Concepts in Thermal Physics 2nd Edition
Book Preface
Thermal physics forms a key part of any undergraduate physics course. It includes the fundamentals of classical thermodynamics (which was founded largely in the nineteenth century and motivated by a desire to understand the conversion of heat into work using engines) and also statistical mechanics (which was founded by Boltzmann and Gibbs, and is concerned with the statistical behaviour of the underlying microstates of the system). Students often ﬁnd these topics hard, and this problem is not helped by a lack of familiarity with basic concepts in mathematics, particularly in probability and statistics. Moreover, the traditional focus of thermodynamics on steam engines seems remote and largely irrelevant to a twenty-ﬁrst century student. This is unfortunate since an under standing of thermal physics is crucial to almost all modern physics and to the important technological challenges which face us in this century.
The aim of this book is to provide an introduction to the key concepts in thermal physics, ﬂeshed out with plenty of modern examples from astrophysics, atmospheric physics, laser physics, condensed matter physics and information theory. The important mathematical principles, particularly concerning probability and statistics, are expounded in some detail. This aims to make up for the material which can no longer be automatically assumed to have been covered in every school mathematics course. In addition, the appendices contain useful mathematics, such as various integrals, mathematical results and identities. There is, unfortunately, no shortcut to mastering the necessary mathematics in studying thermal physics, but the material in the appendix provides a useful aide-m´emoire.
Many courses on this subject are taught historically: the kinetic theory of gases, then classical thermodynamics are taught ﬁrst, with statistical mechanics taught last. In other courses, one starts with the principles of classical thermodynamics, followed then by statistical me chanics and kinetic theory is saved until the end. Although there is merit in both approaches, we have aimed at a more integrated treatment. For example, we introduce temperature using a straightforward statistical mechanical argument, rather than on the basis of a somewhat abstract Carnot engine. However, we do postpone detailed consideration of the partition function and statistical mechanics until after we have introduced the functions of state, which manipulation of the partition function so conveniently produces. We present the kinetic theory of gases fairly early on, since it provides a simple, well-deﬁned arena in which to practise simple concepts in probability distributions. This has worked well in the course given in Oxford, but since kinetic theory is only studied at a later stage in courses in other places, we have designed the book so that the kinetic theory chapters can be omitted without causing problems; see Fig. 1.5 on page 10 for details. In addition, some parts of the book contain material that is much more advanced (often placed in boxes, or in the ﬁnal part of the book), and these can be skipped at ﬁrst reading.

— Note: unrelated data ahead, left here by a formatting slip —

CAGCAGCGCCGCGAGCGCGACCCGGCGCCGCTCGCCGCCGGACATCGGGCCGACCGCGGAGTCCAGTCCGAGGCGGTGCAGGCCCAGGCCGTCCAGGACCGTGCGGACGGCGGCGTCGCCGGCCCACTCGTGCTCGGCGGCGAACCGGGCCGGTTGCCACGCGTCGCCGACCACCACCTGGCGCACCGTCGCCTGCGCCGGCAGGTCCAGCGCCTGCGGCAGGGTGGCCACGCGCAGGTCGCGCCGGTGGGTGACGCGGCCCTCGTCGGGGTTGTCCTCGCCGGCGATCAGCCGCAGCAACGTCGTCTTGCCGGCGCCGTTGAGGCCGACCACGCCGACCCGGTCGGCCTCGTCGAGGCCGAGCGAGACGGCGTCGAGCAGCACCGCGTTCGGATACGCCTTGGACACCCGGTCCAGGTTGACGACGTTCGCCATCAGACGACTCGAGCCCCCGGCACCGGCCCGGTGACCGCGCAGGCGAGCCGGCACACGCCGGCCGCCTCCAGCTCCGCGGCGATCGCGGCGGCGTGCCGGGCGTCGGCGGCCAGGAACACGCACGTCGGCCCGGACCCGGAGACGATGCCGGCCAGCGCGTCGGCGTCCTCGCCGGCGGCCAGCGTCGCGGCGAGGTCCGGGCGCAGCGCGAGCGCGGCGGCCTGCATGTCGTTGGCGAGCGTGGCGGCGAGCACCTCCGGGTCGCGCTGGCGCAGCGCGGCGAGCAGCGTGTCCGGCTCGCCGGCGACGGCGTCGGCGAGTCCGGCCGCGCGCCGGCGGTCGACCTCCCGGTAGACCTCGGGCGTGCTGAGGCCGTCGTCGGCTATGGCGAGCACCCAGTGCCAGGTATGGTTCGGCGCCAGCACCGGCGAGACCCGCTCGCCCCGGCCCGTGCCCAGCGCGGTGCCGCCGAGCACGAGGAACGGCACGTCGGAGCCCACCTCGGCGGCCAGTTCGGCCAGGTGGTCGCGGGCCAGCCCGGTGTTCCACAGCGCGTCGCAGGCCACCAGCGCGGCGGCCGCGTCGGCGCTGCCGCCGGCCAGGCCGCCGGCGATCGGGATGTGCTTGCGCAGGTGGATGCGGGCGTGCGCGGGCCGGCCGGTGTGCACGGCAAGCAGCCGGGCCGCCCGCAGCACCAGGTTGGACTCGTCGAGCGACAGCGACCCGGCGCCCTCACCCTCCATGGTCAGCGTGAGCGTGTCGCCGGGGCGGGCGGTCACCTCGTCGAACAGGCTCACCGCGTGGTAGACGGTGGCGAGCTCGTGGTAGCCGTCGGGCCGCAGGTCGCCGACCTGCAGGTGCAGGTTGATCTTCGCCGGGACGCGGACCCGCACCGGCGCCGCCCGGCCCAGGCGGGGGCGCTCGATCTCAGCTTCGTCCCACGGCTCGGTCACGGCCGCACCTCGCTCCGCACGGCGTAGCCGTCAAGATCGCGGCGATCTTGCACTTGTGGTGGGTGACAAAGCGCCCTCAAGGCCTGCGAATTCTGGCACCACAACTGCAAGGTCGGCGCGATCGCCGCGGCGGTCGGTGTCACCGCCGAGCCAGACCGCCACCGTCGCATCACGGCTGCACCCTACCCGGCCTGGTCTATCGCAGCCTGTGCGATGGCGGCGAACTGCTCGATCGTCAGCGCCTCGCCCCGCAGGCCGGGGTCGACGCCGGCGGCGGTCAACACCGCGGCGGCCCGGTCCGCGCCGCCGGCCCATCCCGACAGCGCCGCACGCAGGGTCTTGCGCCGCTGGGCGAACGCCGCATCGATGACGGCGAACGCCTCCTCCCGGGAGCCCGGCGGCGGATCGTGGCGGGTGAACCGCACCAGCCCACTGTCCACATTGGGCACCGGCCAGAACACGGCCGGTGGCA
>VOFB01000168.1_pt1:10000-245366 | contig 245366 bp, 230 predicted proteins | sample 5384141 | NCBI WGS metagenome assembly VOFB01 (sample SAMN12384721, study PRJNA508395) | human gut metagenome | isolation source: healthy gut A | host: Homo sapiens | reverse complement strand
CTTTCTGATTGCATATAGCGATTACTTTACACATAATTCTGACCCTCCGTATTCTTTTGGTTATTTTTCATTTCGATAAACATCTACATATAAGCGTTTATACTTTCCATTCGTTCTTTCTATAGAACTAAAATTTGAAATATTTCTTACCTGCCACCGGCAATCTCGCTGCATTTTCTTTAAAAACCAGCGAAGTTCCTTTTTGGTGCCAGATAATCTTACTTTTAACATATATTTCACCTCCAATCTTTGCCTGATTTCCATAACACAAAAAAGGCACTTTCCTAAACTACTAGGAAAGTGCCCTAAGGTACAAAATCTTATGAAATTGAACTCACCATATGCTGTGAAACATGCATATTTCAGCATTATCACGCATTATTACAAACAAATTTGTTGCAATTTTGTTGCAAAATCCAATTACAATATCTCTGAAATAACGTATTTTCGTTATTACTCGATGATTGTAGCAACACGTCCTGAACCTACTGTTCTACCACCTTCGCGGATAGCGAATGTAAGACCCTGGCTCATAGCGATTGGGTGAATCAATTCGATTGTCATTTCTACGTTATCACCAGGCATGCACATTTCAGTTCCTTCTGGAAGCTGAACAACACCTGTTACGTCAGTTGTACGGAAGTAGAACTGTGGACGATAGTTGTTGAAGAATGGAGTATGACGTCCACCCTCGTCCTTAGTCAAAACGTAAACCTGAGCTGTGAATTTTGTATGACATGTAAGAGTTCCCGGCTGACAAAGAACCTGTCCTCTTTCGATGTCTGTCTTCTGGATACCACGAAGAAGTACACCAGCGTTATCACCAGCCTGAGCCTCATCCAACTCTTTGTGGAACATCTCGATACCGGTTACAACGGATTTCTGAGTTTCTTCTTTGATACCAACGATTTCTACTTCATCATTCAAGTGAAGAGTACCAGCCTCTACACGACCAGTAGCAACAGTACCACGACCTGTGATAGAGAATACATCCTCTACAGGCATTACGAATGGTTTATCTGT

The book is arranged in a series of short, easily digestible chapters, each one introducing a new concept or illustrating an important application. Most people learn from examples, so plenty of worked examples are given in order that the reader can gain familiarity with the concepts as they are introduced. Exercises are provided at the end of each chapter to allow the students to gain practice in each area. In choosing which topics to include, and at what level, we have aimed for a balance between pedagogy and rigour, providing a comprehensible introduction with suﬃcient details to satisfy more advanced readers. We have also tried to balance fundamental principles with practical applications. However, this book does not treat real engines in any engineering depth, nor does it venture into the deep waters of ergodic theory. Nevertheless, we hope that there is enough in this book for a thorough grounding in thermal physics and the recommended further reading gives pointers for additional material. An important theme running through this book is the concept of information, and its connection with entropy.
The black hole shown at the start of this preface, with its surface covered in ‘bits’ of information, is a helpful picture of the deep connection between information, thermodynamics, radiation, and the Universe. The history of thermal physics is a fascinating one, and we have provided a selection of short biographical sketches of some of the key pi oneers in thermal physics. To qualify for inclusion, the person had to have made a particularly important contribution or had a particularly interesting life – and be dead! Therefore one should not conclude from the list of people we have chosen that the subject of thermal physics is in any sense ﬁnished, it is just harder to write with the same perspective about current work in this subject. The biographical sketches are necessarily brief, giving only a glimpse of the life-story, so the Bibliography should be consulted for a list of more comprehensive biographies. However, the sketches are designed to provide some light relief in the main narrative and demonstrate that science is a human endeavour.
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